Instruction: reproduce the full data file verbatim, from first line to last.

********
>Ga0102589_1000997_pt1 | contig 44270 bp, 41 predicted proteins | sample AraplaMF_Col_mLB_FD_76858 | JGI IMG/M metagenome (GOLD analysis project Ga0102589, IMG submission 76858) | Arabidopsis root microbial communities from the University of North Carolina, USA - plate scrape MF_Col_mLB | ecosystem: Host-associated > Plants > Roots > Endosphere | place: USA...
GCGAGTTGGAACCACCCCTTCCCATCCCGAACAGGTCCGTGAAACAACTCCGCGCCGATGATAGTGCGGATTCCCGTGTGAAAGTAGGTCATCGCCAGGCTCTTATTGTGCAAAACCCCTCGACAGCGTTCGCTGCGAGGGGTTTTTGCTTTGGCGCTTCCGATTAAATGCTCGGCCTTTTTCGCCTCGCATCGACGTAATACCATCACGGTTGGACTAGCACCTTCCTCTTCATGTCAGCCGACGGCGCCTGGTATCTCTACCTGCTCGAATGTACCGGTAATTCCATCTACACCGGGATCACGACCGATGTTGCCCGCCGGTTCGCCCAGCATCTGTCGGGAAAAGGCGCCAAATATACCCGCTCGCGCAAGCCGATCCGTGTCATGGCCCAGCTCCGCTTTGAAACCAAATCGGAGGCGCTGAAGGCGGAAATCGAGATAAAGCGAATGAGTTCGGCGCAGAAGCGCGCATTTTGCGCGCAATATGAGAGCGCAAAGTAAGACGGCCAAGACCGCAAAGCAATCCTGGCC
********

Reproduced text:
>Ga0102589_1000997_pt1 | contig 44270 bp, 41 predicted proteins | sample AraplaMF_Col_mLB_FD_76858 | JGI IMG/M metagenome (GOLD analysis project Ga0102589, IMG submission 76858) | Arabidopsis root microbial communities from the University of North Carolina, USA - plate scrape MF_Col_mLB | ecosystem: Host-associated > Plants > Roots > Endosphere | place: USA...
GCGAGTTGGAACCACCCCTTCCCATCCCGAACAGGTCCGTGAAACAACTCCGCGCCGATGATAGTGCGGATTCCCGTGTGAAAGTAGGTCATCGCCAGGCTCTTATTGTGCAAAACCCCTCGACAGCGTTCGCTGCGAGGGGTTTTTGCTTTGGCGCTTCCGATTAAATGCTCGGCCTTTTTCGCCTCGCATCGACGTAATACCATCACGGTTGGACTAGCACCTTCCTCTTCATGTCAGCCGACGGCGCCTGGTATCTCTACCTGCTCGAATGTACCGGTAATTCCATCTACACCGGGATCACGACCGATGTTGCCCGCCGGTTCGCCCAGCATCTGTCGGGAAAAGGCGCCAAATATACCCGCTCGCGCAAGCCGATCCGTGTCATGGCCCAGCTCCGCTTTGAAACCAAATCGGAGGCGCTGAAGGCGGAAATCGAGATAAAGCGAATGAGTTCGGCGCAGAAGCGCGCATTTTGCGCGCAATATGAGAGCGCAAAGTAAGACGGCCAAGACCGCAAAGCAATCCTGGCC